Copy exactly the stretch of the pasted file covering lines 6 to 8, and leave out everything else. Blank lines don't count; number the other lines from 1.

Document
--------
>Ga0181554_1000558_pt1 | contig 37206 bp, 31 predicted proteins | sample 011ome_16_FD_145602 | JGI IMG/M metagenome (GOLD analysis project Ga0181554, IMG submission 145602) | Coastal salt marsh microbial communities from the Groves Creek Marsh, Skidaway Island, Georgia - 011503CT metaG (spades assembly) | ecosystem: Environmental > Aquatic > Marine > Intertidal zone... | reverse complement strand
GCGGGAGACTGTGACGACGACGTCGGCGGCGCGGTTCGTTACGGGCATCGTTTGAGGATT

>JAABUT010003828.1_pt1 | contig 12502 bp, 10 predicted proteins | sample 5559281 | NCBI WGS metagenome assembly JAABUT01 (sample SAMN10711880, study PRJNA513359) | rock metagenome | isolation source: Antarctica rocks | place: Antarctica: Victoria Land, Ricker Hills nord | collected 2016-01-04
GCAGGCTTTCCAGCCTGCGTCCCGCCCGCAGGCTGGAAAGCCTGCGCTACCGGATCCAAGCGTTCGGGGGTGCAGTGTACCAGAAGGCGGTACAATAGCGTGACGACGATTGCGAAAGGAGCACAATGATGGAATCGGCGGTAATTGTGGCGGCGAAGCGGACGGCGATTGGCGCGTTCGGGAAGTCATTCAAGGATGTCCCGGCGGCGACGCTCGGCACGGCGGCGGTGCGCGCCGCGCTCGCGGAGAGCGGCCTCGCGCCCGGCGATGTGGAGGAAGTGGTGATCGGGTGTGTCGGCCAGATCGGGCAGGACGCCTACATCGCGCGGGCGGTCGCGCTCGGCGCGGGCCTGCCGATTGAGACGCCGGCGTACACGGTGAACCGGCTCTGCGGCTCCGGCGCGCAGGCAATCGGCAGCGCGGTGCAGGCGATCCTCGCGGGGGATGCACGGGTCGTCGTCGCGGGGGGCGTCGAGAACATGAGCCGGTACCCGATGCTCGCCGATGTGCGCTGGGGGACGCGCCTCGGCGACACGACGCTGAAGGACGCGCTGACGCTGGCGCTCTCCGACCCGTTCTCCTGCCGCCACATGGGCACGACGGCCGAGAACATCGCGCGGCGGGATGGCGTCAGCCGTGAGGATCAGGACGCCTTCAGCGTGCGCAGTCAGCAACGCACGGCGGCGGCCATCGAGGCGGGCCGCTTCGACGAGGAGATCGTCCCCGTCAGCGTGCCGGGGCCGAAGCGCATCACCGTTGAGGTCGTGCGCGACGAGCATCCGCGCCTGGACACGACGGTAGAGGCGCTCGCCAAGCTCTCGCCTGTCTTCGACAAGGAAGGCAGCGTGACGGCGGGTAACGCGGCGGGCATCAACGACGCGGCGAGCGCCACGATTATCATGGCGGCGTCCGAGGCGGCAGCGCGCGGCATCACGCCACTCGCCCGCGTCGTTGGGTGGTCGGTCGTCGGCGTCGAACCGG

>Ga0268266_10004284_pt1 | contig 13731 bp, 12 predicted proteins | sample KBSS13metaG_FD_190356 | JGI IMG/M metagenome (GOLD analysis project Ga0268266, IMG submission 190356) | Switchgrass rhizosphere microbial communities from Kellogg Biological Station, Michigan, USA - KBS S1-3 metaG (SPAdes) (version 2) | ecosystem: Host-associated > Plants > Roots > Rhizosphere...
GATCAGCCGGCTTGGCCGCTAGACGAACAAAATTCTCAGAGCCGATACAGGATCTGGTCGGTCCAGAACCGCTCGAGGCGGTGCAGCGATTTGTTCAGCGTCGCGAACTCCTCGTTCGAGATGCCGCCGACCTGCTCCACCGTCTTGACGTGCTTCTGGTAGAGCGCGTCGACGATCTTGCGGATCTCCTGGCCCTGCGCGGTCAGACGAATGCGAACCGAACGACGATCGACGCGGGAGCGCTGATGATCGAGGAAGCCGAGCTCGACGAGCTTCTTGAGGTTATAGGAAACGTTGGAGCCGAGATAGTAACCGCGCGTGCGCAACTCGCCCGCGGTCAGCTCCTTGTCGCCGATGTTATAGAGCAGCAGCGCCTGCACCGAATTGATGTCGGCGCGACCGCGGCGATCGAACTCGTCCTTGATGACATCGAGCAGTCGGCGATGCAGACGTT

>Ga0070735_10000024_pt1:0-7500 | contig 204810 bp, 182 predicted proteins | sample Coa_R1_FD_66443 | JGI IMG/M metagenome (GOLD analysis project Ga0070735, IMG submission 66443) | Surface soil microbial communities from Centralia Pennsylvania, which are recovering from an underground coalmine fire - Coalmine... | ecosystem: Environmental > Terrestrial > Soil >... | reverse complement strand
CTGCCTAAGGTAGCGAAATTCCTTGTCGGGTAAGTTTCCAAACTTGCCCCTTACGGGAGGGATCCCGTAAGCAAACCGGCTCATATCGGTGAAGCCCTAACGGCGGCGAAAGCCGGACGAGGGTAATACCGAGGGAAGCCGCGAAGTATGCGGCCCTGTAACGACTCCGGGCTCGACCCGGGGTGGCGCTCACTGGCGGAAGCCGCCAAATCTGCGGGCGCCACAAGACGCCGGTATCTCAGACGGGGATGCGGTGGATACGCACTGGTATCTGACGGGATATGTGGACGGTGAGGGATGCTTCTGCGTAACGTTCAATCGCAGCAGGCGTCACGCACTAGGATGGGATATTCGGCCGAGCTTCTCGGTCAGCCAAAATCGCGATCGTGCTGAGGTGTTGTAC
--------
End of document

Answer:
GATCAGCCGGCTTGGCCGCTAGACGAACAAAATTCTCAGAGCCGATACAGGATCTGGTCGGTCCAGAACCGCTCGAGGCGGTGCAGCGATTTGTTCAGCGTCGCGAACTCCTCGTTCGAGATGCCGCCGACCTGCTCCACCGTCTTGACGTGCTTCTGGTAGAGCGCGTCGACGATCTTGCGGATCTCCTGGCCCTGCGCGGTCAGACGAATGCGAACCGAACGACGATCGACGCGGGAGCGCTGATGATCGAGGAAGCCGAGCTCGACGAGCTTCTTGAGGTTATAGGAAACGTTGGAGCCGAGATAGTAACCGCGCGTGCGCAACTCGCCCGCGGTCAGCTCCTTGTCGCCGATGTTATAGAGCAGCAGCGCCTGCACCGAATTGATGTCGGCGCGACCGCGGCGATCGAACTCGTCCTTGATGACATCGAGCAGTCGGCGATGCAGACGTT

>Ga0070735_10000024_pt1:0-7500 | contig 204810 bp, 182 predicted proteins | sample Coa_R1_FD_66443 | JGI IMG/M metagenome (GOLD analysis project Ga0070735, IMG submission 66443) | Surface soil microbial communities from Centralia Pennsylvania, which are recovering from an underground coalmine fire - Coalmine... | ecosystem: Environmental > Terrestrial > Soil >... | reverse complement strand
CTGCCTAAGGTAGCGAAATTCCTTGTCGGGTAAGTTTCCAAACTTGCCCCTTACGGGAGGGATCCCGTAAGCAAACCGGCTCATATCGGTGAAGCCCTAACGGCGGCGAAAGCCGGACGAGGGTAATACCGAGGGAAGCCGCGAAGTATGCGGCCCTGTAACGACTCCGGGCTCGACCCGGGGTGGCGCTCACTGGCGGAAGCCGCCAAATCTGCGGGCGCCACAAGACGCCGGTATCTCAGACGGGGATGCGGTGGATACGCACTGGTATCTGACGGGATATGTGGACGGTGAGGGATGCTTCTGCGTAACGTTCAATCGCAGCAGGCGTCACGCACTAGGATGGGATATTCGGCCGAGCTTCTCGGTCAGCCAAAATCGCGATCGTGCTGAGGTGTTGTAC